Theater Night

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Timothy Douglas

In the dark early morning hours of June 28, 1969, the Stonewall Inn in Manhattan’s Greenwich Village was raided by the NYPD and became ground zero for a queer revolution. After years of police harassment, patrons of this seedy, Mafia-owned bar and nightclub ‒ a refuge for New York City’s queer community ‒ finally had enough.

What followed was two days of protests that sparked gay pride marches, inspired the publication of queer-focused literature and birthed LGBTQI+ activist movements and organizations.

In June, we commemorate not only this momentous night, but the many individuals both before and after who sacrificed so much in this ongoing battle for equality. This month’s column previews theater that highlights queer culture and life. We’ve also included an exclusive, behind-the-curtain look at the revamped Folger Shakespeare Library to open on June 21.

In the Spotlight

“Where the Mountain Meets the Sea,”

Signature Theatre

Showing May 27-July 7,  sigtheatre.org

In cultures across the world, tales of epic journeys abound. Think Homer’s “Odyssey” or the “Epic of Gilgamesh.” Playwright Jeff Augustin’s “Where the Mountain Meets the Sea” brings this ancient narrative formula to vivid, contemporary life as it tells the story of Jean (a Haitian immigrant) and his queer son Jonah, who traces his father’s cross-country journey in a quest of self-discovery.

“Where the Mountain Meets the Sea,” directed by Timothy Douglas. Photo: D’Ambrose Boyd.

Originally commissioned for the 2020 Humana Festival of New American Plays at Actors Theater of Louisville, this play will see its third time before an audience, and for its DC debut it’s being directed by Timothy Douglas (Signature Theatre’s “The Color Purple,” Arena Stage’s “King Hedley II” among many others). “This is inherently a story about a Black father and son coming to terms with each other, specifically, around the son’s queerness,” says Douglas, who confesses he feels an affinity for the subject matter. “More than 50% of the productions I’ve directed over my career at core deal with a Black father-and-son relationship.”

Katerina McCrimmon and Izaiah Montaque Harris in “Funny Girl” at the National tour of “Funny Girl.” Photo: Matthew Murphy for MurphyMade

Augustin draws his creativity from Haitian mythology and folklore. As the first-generation child of a Haitian father, storytelling flows through his blood, with music being a crucial component of his work. The first two productions of “Where the Mountain Meets the Sea” incorporated the live musical stylings of a husband-and-wife duo, the Bengsons, whose lyricism is as evocative of the Southern US as it is of Haitian twoubadou ballads. Douglas’ interpretation, however, casts Jim Morrison and Awa Sal Secka in these roles, alongside Isaac “Deacon Izzy” Bell as Jonah and Robert Cornelius as Jean.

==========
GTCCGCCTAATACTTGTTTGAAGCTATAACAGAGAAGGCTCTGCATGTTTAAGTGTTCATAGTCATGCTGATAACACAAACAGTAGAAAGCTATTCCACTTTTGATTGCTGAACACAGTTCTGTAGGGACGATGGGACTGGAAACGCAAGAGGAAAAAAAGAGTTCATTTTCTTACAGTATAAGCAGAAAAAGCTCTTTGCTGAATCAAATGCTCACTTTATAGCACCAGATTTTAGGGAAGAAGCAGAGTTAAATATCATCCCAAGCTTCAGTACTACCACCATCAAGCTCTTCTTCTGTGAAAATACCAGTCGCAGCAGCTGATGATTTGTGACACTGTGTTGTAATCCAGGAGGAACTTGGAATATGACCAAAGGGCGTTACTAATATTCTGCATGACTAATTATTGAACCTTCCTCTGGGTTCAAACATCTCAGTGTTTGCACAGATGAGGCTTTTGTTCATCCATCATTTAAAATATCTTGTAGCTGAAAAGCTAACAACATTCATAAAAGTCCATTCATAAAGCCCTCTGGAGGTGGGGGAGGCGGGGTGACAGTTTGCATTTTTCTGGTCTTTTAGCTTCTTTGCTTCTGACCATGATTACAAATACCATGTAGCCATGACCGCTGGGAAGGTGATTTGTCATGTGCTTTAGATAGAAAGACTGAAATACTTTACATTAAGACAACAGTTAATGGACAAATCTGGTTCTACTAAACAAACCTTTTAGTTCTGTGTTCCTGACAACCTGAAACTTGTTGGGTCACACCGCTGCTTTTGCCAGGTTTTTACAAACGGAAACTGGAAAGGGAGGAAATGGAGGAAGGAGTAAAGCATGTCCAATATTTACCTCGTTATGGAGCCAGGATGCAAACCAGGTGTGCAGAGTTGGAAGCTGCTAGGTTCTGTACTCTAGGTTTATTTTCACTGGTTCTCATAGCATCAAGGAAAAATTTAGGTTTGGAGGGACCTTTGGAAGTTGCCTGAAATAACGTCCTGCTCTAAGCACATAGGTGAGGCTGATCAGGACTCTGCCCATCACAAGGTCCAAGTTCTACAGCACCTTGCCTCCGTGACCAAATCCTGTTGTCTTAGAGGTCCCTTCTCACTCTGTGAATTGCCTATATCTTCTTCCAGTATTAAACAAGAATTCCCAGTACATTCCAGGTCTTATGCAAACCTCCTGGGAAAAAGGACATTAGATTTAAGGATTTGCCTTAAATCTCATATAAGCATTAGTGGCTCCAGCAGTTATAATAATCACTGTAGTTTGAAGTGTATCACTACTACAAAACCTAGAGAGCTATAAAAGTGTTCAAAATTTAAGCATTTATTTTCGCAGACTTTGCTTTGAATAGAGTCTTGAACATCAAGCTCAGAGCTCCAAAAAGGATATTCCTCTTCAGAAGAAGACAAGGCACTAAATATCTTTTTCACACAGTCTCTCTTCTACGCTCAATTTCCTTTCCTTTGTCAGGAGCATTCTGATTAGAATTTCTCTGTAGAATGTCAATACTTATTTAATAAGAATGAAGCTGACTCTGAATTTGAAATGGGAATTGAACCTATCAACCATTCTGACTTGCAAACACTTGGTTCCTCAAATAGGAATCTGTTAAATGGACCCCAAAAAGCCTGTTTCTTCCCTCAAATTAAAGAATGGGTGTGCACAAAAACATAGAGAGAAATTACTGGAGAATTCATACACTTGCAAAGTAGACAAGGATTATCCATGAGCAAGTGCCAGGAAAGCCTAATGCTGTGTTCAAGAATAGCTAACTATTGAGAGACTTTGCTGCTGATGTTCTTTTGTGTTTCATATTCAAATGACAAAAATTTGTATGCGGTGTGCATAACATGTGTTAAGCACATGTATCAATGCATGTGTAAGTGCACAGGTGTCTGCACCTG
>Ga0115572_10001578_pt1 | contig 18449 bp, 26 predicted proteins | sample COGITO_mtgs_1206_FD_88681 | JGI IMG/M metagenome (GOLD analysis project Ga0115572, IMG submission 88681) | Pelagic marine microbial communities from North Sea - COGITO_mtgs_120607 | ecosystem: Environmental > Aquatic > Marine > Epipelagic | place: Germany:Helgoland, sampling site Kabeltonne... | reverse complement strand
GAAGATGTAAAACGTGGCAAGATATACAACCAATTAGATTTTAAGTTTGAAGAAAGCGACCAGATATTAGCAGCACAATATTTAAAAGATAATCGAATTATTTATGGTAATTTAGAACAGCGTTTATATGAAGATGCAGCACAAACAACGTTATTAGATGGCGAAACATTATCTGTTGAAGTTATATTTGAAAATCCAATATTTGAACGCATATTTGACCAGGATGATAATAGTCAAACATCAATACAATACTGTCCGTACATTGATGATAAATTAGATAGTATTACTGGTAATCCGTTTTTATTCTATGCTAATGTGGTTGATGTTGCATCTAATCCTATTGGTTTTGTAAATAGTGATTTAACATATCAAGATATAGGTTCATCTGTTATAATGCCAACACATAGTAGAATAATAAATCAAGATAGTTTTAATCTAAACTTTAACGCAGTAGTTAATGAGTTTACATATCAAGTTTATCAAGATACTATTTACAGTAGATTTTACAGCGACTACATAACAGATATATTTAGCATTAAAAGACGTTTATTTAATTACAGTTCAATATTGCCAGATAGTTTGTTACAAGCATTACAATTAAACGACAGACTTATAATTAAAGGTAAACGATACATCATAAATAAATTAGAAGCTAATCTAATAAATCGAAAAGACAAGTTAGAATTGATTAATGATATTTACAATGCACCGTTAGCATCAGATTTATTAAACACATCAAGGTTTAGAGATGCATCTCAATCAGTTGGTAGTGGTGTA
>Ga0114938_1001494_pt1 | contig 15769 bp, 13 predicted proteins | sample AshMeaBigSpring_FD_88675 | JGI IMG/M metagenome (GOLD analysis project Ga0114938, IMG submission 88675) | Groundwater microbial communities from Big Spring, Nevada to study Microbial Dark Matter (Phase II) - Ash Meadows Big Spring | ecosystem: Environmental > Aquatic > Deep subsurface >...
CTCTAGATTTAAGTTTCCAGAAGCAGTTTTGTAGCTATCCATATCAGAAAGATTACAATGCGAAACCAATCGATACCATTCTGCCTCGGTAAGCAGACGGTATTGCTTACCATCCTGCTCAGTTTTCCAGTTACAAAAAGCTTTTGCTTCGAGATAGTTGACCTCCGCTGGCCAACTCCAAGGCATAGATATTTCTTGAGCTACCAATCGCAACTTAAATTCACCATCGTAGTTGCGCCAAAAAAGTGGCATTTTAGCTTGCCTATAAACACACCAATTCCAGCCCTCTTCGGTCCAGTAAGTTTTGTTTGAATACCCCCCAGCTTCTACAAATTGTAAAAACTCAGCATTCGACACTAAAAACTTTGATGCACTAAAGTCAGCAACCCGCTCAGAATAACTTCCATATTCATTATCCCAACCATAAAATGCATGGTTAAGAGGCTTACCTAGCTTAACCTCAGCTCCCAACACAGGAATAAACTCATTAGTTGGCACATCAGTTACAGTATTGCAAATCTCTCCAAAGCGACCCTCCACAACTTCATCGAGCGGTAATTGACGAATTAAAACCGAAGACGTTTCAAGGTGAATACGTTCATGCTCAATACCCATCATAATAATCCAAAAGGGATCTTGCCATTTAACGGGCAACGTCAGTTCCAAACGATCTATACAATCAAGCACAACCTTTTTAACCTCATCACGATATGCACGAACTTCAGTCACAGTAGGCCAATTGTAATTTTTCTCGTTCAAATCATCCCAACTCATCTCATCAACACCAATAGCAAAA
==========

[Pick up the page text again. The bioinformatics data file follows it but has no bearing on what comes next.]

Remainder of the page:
Display of First Folios and oak printing press at the Folger Shakespeare Library. Photos: Lloyd Wolf.
201 E. Capital St SE
Washington DC 20003
Includes first folios, fantasy map, light press, gardens, Puck statue, interactive displays, gift shop

Douglas has worked hard to craft a liminal, meditative space in this production, within which the varied perspectives of the performers can act as catalysts for a performance that differs markedly from what has come before. “It’s a grounded story but experienced ethereally,” Douglas explains. “It’s a meditation on mortality and the afterlife. It has a particularly meditative pace to it. This piece defies description. It’s not a traditional play by any stretch of the imagination. It’s a not a musical, but music is an essential driver and participant in the storytelling.”

Display of First Folios and oak printing press at the Folger Shakespeare Library. Photos: Lloyd Wolf.
201 E. Capital St SE
Washington DC 20003
Includes first folios, fantasy map, light press, gardens, Puck statue, interactive displays, gift shop

For Douglas, the emphasis of the play is on the relationship between Jean and Jonah. “In the end, it’s the very personal story of father and son discovering one another with perspective and distance. There’s a lot going on, and actually not very much!” he says, laughing. “It’s really in the end a very simple story.”

Coming Attraction

“Funny Girl,”

Kennedy Center Opera House

Showing June 25-July 14,  kennedy-center.org